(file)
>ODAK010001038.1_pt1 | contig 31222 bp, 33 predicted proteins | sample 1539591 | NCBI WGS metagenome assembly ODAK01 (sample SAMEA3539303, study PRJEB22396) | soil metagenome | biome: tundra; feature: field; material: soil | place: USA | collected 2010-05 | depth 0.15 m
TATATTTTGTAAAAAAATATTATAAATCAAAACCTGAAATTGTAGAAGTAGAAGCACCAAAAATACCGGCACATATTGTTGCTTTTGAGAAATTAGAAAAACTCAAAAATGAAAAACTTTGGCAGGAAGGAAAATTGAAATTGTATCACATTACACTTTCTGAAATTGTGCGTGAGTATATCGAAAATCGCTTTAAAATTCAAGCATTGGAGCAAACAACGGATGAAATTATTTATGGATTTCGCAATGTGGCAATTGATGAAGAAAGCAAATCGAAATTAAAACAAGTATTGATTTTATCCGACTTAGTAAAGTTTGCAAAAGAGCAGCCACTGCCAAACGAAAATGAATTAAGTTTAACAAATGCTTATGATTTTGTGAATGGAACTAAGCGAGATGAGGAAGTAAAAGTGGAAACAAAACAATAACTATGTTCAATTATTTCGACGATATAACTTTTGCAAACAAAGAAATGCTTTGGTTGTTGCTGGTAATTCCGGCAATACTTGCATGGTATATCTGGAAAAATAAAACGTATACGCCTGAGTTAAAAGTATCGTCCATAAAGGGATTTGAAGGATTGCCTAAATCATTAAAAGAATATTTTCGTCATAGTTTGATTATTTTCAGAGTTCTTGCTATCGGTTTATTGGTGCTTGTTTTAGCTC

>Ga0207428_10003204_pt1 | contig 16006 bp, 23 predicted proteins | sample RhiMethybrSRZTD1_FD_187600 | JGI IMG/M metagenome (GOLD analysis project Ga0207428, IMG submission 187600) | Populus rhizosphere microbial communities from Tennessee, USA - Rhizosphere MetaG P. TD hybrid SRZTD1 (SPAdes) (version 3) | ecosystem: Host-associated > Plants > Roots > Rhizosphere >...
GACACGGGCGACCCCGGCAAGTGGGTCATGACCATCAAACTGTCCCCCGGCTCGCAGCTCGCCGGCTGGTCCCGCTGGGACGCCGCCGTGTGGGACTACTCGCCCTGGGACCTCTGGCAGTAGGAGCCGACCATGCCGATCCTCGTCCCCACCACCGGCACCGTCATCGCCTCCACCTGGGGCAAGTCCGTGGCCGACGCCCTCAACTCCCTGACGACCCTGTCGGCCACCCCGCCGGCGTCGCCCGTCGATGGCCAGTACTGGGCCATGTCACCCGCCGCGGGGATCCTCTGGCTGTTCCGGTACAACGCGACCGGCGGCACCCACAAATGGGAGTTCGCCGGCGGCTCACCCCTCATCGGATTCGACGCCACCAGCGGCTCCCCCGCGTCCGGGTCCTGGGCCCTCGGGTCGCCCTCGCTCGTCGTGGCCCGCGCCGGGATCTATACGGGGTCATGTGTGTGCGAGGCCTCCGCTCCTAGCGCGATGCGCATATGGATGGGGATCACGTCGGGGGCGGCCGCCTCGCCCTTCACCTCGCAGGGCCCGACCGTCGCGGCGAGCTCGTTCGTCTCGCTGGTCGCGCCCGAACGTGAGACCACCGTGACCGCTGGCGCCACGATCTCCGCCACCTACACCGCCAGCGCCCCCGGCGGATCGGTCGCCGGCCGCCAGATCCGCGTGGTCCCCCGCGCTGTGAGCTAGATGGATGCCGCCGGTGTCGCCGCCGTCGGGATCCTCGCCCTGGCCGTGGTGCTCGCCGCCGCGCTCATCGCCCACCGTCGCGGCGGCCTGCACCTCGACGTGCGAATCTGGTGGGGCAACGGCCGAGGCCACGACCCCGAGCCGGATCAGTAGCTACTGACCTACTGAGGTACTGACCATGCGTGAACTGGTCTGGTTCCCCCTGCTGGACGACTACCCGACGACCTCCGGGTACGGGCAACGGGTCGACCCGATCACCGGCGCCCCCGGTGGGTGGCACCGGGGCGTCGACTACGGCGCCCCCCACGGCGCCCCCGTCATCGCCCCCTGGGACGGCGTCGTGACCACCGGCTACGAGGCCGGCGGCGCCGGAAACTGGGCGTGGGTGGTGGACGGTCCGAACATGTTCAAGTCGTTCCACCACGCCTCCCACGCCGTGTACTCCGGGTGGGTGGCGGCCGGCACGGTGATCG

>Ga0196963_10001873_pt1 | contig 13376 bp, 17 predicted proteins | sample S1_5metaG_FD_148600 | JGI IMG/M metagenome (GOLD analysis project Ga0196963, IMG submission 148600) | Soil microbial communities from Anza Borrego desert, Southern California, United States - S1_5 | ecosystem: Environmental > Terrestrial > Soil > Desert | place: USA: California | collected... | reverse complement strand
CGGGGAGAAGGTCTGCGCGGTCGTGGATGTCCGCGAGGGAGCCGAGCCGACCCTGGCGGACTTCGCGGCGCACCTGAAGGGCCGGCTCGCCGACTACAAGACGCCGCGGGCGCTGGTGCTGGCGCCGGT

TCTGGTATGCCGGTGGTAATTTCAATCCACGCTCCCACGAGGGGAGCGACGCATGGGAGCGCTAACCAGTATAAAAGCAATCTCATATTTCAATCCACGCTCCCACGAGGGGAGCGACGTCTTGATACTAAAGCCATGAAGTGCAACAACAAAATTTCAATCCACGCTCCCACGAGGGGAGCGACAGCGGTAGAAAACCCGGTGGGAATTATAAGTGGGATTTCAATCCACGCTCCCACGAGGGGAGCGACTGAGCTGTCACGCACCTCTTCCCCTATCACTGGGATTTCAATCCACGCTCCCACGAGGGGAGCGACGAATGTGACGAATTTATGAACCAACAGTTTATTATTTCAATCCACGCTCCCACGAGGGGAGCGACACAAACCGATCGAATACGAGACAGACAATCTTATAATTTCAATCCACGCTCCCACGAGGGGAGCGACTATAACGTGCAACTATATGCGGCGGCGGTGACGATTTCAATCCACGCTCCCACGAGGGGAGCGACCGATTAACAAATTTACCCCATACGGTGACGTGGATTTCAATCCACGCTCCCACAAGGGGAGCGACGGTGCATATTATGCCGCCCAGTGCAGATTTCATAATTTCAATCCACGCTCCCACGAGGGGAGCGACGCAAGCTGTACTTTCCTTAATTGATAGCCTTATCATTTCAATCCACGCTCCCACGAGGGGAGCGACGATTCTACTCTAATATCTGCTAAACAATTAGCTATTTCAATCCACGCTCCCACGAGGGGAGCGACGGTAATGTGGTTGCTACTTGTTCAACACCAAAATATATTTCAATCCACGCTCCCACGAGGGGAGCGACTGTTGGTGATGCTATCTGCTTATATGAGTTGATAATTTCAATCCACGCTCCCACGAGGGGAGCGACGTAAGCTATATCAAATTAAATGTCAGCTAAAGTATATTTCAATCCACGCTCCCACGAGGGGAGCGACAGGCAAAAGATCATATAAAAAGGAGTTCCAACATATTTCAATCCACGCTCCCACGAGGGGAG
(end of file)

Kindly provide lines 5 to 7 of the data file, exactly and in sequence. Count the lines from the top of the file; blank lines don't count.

>Ga0196963_10001873_pt1 | contig 13376 bp, 17 predicted proteins | sample S1_5metaG_FD_148600 | JGI IMG/M metagenome (GOLD analysis project Ga0196963, IMG submission 148600) | Soil microbial communities from Anza Borrego desert, Southern California, United States - S1_5 | ecosystem: Environmental > Terrestrial > Soil > Desert | place: USA: California | collected... | reverse complement strand
CGGGGAGAAGGTCTGCGCGGTCGTGGATGTCCGCGAGGGAGCCGAGCCGACCCTGGCGGACTTCGCGGCGCACCTGAAGGGCCGGCTCGCCGACTACAAGACGCCGCGGGCGCTGGTGCTGGCGCCGGT

TCTGGTATGCCGGTGGTAATTTCAATCCACGCTCCCACGAGGGGAGCGACGCATGGGAGCGCTAACCAGTATAAAAGCAATCTCATATTTCAATCCACGCTCCCACGAGGGGAGCGACGTCTTGATACTAAAGCCATGAAGTGCAACAACAAAATTTCAATCCACGCTCCCACGAGGGGAGCGACAGCGGTAGAAAACCCGGTGGGAATTATAAGTGGGATTTCAATCCACGCTCCCACGAGGGGAGCGACTGAGCTGTCACGCACCTCTTCCCCTATCACTGGGATTTCAATCCACGCTCCCACGAGGGGAGCGACGAATGTGACGAATTTATGAACCAACAGTTTATTATTTCAATCCACGCTCCCACGAGGGGAGCGACACAAACCGATCGAATACGAGACAGACAATCTTATAATTTCAATCCACGCTCCCACGAGGGGAGCGACTATAACGTGCAACTATATGCGGCGGCGGTGACGATTTCAATCCACGCTCCCACGAGGGGAGCGACCGATTAACAAATTTACCCCATACGGTGACGTGGATTTCAATCCACGCTCCCACAAGGGGAGCGACGGTGCATATTATGCCGCCCAGTGCAGATTTCATAATTTCAATCCACGCTCCCACGAGGGGAGCGACGCAAGCTGTACTTTCCTTAATTGATAGCCTTATCATTTCAATCCACGCTCCCACGAGGGGAGCGACGATTCTACTCTAATATCTGCTAAACAATTAGCTATTTCAATCCACGCTCCCACGAGGGGAGCGACGGTAATGTGGTTGCTACTTGTTCAACACCAAAATATATTTCAATCCACGCTCCCACGAGGGGAGCGACTGTTGGTGATGCTATCTGCTTATATGAGTTGATAATTTCAATCCACGCTCCCACGAGGGGAGCGACGTAAGCTATATCAAATTAAATGTCAGCTAAAGTATATTTCAATCCACGCTCCCACGAGGGGAGCGACAGGCAAAAGATCATATAAAAAGGAGTTCCAACATATTTCAATCCACGCTCCCACGAGGGGAG